Admittedly, quite a number of the conclusions we can draw from our sample must be taken with a rather hefty pinch of salt. To a large extent a goalkeeper is only as good as the defence in front of him or her.

Insert Harry Maguire meme here…

This is why you’ll see Ederson topping a lot of these stats, with no accounting for the blossoming partnerships of Stones, Dias and Laporte, who have undoubtedly had a profound impact on his save percentage this season.

However representative of the reality the stats are, when viewed through a wide lens, they bear the results of an overall decline in defending standards. This is further highlighted by a disturbing frequency of errors (by both ‘keepers and defending outfielders) that eventually lead to goals.


POFTB – Why are there so many mistakes?
Debates about the merits and risks of playing out from the back, or POFTB, will undoubtedly rage on, as they have done for years. The style, which has been championed by Pep Guardiola’s teams, is rooted firmly in the age-old concept of possession based football. As such, the philosophy will appeal to one manager, player or fan, but not to the next. In either case, we have become utterly obsessed with it.

The development and increasing adoption of the style stands as the most significant evolution in the goalkeeping role since the back-pass rule changed in 1992. That law, which sought to limit his/her ability to abuse the system with time-wasting shenanigans, was a reaction to negative conditions present in the game at the time.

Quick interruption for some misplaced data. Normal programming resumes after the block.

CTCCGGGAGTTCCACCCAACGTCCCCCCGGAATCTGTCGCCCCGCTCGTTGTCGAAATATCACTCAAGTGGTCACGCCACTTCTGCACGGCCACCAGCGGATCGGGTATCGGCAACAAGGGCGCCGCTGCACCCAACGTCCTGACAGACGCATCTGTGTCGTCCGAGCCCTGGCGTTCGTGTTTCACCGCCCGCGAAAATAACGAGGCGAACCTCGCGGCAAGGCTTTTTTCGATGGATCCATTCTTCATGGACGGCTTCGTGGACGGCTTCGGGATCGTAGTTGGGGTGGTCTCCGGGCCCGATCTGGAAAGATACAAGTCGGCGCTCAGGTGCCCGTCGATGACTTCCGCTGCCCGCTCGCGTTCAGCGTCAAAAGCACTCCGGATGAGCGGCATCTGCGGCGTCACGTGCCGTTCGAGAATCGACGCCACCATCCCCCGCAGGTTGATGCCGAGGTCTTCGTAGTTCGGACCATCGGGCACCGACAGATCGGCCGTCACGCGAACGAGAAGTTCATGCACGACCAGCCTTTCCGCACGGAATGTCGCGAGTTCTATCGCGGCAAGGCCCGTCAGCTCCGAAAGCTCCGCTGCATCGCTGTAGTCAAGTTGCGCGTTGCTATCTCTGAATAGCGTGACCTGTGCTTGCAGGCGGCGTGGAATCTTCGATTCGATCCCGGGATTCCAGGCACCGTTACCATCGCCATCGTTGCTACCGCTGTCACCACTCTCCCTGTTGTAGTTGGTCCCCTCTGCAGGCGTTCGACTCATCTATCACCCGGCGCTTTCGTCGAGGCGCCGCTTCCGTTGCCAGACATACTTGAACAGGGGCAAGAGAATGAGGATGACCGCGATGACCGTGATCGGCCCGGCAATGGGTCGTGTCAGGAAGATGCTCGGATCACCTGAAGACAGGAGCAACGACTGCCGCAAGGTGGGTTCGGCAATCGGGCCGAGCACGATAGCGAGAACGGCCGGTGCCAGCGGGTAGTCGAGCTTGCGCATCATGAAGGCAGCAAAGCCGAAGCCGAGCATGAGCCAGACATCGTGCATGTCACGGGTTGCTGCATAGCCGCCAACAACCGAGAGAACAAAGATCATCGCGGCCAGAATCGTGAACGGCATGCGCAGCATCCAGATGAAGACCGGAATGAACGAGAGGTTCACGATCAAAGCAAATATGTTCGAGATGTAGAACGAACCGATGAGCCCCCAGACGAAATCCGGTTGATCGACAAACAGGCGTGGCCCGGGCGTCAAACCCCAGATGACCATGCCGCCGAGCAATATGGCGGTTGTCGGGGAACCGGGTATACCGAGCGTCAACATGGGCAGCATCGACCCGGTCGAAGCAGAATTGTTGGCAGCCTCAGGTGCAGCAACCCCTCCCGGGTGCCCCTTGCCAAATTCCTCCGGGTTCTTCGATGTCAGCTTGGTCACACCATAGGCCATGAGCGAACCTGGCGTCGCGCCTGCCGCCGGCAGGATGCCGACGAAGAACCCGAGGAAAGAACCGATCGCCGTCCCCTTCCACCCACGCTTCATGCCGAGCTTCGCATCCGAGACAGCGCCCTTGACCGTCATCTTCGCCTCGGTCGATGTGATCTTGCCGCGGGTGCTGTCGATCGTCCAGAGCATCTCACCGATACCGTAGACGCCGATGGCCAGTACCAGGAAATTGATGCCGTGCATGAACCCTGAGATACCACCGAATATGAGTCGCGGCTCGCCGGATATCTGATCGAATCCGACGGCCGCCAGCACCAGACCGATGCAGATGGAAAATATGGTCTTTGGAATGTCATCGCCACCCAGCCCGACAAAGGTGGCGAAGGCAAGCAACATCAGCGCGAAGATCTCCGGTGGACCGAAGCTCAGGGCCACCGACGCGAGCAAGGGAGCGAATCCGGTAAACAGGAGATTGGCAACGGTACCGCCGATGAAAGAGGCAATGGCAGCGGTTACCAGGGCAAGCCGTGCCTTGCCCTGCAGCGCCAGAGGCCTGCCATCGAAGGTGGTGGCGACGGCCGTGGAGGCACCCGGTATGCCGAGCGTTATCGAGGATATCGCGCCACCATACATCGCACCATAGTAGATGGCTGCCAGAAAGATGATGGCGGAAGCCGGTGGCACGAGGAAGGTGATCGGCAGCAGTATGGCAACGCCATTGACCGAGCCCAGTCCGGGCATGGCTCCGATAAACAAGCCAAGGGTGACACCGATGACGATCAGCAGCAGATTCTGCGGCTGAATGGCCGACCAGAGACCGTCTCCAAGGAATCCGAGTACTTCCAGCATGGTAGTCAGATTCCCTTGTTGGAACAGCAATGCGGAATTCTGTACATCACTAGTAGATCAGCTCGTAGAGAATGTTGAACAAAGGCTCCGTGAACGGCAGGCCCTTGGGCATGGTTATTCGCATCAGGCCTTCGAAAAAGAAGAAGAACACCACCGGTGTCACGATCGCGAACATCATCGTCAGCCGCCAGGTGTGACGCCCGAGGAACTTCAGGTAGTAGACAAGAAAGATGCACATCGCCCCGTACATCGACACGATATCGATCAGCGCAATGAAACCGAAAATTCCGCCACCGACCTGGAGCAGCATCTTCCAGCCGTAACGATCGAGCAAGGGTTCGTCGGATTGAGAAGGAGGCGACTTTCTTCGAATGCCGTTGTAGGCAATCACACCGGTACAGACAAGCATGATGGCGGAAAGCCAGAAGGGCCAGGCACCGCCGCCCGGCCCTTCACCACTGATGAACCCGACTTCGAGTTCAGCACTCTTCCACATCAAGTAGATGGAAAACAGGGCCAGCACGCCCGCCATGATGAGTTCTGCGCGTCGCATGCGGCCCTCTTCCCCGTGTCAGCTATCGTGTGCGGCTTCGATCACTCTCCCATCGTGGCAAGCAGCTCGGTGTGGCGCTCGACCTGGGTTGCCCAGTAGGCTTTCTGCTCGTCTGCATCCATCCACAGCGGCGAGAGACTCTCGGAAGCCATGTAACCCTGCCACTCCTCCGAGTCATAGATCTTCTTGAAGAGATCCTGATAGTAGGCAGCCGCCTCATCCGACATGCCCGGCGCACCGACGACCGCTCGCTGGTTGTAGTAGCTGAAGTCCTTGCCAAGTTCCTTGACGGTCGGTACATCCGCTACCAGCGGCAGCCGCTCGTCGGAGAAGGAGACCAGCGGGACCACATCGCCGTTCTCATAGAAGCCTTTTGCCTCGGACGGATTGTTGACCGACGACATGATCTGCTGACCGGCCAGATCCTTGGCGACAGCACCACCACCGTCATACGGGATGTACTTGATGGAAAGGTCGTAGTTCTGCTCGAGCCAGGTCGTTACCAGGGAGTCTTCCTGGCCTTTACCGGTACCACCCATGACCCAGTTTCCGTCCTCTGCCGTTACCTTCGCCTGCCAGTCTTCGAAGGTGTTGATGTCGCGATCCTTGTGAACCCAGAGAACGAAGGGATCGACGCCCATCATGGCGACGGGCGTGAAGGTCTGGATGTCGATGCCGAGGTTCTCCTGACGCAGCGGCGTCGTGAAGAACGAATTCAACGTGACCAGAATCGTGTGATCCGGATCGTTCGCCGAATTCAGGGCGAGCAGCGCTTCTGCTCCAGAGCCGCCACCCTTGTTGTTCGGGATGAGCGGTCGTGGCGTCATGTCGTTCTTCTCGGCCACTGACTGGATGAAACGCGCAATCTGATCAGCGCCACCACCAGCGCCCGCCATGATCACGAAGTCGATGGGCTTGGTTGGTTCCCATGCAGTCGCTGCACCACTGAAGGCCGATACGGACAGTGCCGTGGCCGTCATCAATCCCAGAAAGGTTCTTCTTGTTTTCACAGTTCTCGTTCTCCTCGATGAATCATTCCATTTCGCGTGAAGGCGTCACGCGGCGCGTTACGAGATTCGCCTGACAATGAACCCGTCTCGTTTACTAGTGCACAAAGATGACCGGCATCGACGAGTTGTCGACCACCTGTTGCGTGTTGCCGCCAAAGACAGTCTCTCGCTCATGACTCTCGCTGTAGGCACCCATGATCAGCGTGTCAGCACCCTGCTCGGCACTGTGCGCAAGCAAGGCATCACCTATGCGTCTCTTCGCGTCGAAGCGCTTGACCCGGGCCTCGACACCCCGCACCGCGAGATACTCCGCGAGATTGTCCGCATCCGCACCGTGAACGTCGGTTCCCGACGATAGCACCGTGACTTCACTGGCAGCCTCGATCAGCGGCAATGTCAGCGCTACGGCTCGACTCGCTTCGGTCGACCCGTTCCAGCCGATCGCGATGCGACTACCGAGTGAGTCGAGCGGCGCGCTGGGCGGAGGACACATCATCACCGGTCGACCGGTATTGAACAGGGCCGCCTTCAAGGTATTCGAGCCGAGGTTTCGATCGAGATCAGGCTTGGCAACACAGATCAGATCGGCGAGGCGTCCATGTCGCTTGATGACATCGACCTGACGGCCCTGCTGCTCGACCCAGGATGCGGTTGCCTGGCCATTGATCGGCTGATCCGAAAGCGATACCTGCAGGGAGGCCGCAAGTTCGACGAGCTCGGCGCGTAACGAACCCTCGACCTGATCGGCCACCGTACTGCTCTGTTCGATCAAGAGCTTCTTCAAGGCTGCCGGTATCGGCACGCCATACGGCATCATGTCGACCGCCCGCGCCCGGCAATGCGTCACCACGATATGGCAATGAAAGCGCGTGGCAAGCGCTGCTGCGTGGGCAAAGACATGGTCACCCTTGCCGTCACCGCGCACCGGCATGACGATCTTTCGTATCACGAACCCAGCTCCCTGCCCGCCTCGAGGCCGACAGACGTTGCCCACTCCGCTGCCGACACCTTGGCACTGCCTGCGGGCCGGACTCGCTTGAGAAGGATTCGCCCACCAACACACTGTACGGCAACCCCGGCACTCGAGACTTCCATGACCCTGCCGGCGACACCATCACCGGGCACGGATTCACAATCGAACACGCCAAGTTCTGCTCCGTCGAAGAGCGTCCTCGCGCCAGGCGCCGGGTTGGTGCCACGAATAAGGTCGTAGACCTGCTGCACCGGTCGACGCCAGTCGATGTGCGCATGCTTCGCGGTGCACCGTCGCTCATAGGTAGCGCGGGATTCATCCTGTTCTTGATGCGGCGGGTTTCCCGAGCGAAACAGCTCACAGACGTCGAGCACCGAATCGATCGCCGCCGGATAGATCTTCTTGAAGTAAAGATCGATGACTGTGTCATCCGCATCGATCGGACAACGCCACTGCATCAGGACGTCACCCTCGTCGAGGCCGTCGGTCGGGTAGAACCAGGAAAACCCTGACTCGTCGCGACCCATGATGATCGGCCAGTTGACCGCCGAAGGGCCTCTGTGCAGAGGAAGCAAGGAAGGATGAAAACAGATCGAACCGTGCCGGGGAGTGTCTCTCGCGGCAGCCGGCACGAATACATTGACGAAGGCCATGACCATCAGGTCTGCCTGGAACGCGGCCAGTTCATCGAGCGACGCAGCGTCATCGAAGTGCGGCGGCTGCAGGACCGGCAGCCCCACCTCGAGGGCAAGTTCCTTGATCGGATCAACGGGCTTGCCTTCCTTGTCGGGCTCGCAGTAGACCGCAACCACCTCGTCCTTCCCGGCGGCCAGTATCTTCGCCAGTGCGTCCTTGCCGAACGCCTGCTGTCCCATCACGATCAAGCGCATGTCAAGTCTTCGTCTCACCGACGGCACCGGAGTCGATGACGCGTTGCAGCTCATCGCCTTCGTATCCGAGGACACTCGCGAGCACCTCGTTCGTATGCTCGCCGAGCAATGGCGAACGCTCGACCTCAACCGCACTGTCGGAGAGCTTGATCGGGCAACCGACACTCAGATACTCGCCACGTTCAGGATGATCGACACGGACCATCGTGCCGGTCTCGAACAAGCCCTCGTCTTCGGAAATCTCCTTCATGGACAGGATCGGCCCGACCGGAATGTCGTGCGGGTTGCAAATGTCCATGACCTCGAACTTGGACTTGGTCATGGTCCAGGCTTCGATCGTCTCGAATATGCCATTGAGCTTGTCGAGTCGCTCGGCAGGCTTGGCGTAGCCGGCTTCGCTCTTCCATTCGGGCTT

One could also argue that the popularisation of the sweeper keeper role stands as another evolutionary milestone. But this role, which saw broader adoption thanks to Johan Cryuff, and then Guardiola, has been around since the 50s.

Goalkeepers today, however, have been dragged kicking and screaming into the future by the emergence of POFTB and other possession-based philosophies. To a degree, they are prisoners of it. There is an element of adapt or die to it, one that has already claimed the top-level career of Joe Hart, amongst others.

One wonders if there is a tangible correlation between a perceived decline in performance and this newly required skill-set that has been thrust upon the position. Has it diluted the other facets of goalkeeping? Does that extra time devoted to ball manipulation detract from time spent on positioning, catching, diving, agility, reactions, speed, decision-making, set-pieces and so on?

A few years ago I recall watching a goalkeeper training video conducted by the junior England teams coach Eric Steele. The main focuses of the lesson were ball control, supporting the play, passing and distribution. I was quite taken aback by how intense and lengthy these sessions seemed, enough to remember it years later anyway.

In a sport where a goalkeeper’s hands are an exclusive tool, we’ve become awfully preoccupied with what their feet are doing.


Ghosts of former selves